Anna immediately took the pledge to educate the public of post war battles. Just three weeks after her brother’s death, Anna and her father went on-air with Hannah Horne at WISTV. She describes her brother’s sleepless and restless behavior; cries for help she wanted to ease. Hoping that sharing her and her brother’s story could potentially save other lives, Anna embodied her promise through interviews, education, and most importantly in the form of Hidden Wounds.
Anna has experienced the post war wounds in a loved individual, seeing the struggle to overcome Post Traumatic Stress Disorder, supporting and guiding a loved one through these battles, the failure of the Veteran���s Affairs, and the subsequent death of her brother. Her experience with Mills drives her everyday to educate, and support the individuals and their families who fought heroically next to her brother.
Hidden Wounds supports veterans by creating a network of counselors, psychologists, psychiatrists, and fellow veterans, along with partnering with Give An Hour, and several other psychological associations from South Carolina and surrounding states. If a veteran, active duty personnel, family member, friend or any other person calls seeking psychological care of any kind, Hidden Wounds can connect them with a specially trained mental health professional within 5-10 miles of the comfort of their home.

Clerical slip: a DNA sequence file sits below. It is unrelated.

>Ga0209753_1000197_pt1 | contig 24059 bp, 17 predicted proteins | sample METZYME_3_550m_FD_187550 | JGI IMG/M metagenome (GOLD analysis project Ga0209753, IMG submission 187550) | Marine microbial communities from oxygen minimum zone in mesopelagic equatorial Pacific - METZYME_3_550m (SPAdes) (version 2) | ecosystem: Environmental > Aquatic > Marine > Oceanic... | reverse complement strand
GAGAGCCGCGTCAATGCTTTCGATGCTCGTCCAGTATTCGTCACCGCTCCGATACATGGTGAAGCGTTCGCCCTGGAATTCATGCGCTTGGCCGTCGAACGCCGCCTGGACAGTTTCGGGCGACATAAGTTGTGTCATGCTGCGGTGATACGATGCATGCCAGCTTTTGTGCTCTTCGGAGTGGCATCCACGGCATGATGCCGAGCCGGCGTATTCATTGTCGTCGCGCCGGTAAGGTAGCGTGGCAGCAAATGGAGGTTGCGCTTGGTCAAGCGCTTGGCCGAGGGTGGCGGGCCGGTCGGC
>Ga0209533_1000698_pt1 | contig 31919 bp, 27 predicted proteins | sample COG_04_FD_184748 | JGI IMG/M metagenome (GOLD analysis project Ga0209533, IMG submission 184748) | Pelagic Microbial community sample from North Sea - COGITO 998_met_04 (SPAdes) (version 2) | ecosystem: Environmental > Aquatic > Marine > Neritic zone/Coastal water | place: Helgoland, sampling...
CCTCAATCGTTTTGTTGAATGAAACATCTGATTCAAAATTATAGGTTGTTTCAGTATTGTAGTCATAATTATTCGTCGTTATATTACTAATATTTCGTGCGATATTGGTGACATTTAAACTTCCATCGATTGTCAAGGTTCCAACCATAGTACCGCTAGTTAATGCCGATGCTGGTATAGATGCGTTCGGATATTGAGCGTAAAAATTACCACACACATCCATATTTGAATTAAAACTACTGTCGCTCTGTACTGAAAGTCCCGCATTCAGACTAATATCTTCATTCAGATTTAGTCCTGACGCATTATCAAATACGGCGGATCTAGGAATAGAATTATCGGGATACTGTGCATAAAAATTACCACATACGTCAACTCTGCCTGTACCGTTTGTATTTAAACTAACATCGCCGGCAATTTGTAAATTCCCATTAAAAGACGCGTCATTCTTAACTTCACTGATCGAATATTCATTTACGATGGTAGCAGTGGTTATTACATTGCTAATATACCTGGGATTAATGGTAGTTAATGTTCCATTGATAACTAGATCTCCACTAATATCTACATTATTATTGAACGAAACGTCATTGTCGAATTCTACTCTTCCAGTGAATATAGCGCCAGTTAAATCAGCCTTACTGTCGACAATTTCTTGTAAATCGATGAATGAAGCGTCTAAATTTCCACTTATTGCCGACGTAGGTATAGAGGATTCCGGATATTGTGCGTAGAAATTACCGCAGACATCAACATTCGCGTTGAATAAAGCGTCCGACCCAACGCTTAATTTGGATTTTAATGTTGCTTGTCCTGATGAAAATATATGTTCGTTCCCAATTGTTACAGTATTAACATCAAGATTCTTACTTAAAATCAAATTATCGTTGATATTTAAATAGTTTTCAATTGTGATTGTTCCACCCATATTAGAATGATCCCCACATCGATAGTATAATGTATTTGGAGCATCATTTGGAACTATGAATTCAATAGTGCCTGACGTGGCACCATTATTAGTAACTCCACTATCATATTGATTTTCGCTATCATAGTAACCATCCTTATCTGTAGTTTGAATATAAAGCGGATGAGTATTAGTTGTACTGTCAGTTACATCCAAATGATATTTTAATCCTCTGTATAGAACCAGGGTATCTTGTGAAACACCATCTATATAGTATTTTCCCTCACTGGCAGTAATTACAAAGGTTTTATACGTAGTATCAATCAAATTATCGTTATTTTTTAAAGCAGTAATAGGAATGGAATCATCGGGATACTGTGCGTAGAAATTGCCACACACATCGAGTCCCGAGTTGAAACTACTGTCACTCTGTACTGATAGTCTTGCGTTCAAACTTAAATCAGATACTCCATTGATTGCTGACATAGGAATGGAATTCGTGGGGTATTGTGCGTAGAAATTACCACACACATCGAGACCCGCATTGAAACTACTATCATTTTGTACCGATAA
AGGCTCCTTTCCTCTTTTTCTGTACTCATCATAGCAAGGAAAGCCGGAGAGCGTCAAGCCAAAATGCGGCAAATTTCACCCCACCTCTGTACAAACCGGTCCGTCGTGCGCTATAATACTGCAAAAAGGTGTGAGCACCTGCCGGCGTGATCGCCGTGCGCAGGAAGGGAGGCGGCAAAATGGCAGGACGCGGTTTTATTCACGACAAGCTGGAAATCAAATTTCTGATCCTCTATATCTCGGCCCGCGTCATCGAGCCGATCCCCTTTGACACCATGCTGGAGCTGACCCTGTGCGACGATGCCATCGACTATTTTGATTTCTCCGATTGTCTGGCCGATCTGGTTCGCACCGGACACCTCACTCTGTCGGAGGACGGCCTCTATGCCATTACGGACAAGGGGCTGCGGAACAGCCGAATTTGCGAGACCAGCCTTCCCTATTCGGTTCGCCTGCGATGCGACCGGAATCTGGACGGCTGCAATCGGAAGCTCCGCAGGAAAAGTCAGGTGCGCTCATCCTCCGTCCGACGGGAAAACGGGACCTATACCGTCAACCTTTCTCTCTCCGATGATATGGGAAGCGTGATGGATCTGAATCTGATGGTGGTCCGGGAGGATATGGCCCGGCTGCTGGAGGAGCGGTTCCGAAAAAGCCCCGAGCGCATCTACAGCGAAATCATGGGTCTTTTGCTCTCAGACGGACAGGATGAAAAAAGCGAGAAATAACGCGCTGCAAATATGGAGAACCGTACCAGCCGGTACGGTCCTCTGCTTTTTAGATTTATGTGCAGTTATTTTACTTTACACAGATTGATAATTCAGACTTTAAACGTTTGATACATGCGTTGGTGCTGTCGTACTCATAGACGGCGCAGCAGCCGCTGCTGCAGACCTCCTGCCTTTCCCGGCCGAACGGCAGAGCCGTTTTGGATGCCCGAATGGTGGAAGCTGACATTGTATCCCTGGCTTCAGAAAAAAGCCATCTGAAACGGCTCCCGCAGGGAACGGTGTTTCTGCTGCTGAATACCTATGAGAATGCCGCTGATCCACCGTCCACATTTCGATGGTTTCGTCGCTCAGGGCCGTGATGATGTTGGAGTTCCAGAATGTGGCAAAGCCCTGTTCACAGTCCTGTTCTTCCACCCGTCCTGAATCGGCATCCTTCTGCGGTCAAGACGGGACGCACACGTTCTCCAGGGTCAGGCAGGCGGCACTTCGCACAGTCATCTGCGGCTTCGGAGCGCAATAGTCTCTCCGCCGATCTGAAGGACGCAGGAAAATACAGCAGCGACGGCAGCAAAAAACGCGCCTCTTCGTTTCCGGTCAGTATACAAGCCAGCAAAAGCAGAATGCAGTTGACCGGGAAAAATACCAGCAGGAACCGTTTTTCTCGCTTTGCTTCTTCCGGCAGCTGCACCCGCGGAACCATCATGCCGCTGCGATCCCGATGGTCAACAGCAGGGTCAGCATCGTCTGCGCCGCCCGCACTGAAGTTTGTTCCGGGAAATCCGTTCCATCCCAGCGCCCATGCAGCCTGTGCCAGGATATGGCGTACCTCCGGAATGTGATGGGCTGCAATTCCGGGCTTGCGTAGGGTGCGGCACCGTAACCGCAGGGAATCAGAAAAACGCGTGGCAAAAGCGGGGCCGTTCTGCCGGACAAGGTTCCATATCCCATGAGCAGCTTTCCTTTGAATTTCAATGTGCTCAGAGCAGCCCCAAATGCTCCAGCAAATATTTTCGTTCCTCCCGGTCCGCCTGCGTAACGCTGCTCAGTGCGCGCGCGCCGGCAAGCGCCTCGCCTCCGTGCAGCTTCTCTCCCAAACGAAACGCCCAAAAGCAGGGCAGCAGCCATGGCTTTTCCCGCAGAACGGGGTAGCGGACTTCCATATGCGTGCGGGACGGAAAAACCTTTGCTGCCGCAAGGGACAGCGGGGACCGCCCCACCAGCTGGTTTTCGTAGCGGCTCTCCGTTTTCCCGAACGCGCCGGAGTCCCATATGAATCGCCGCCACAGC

Anna Bigham and Steven Diaz
Anna Bigham, Founder, and Steven Diaz, Chief Operations Officer have worked together and triangulated ideas with the Board of Directors to guide Hidden Wounds from an idea to a tangible and thriving non-profit. To this day, Hidden Wounds has assisted veterans nationwide and their families, totaling nearly 516,000 hours of counseling. Steven, a veteran who served in the Marines and suffered total body injuries as the result of an IED provides a first hand account of the trauma of war, and the wounds that follow them home. Anna, brings forth the story of her struggles regarding her brother, and his failed battle with PTS. Together, Anna and Steven bring forth the needed experience Hidden Wounds seeks to battle everyday.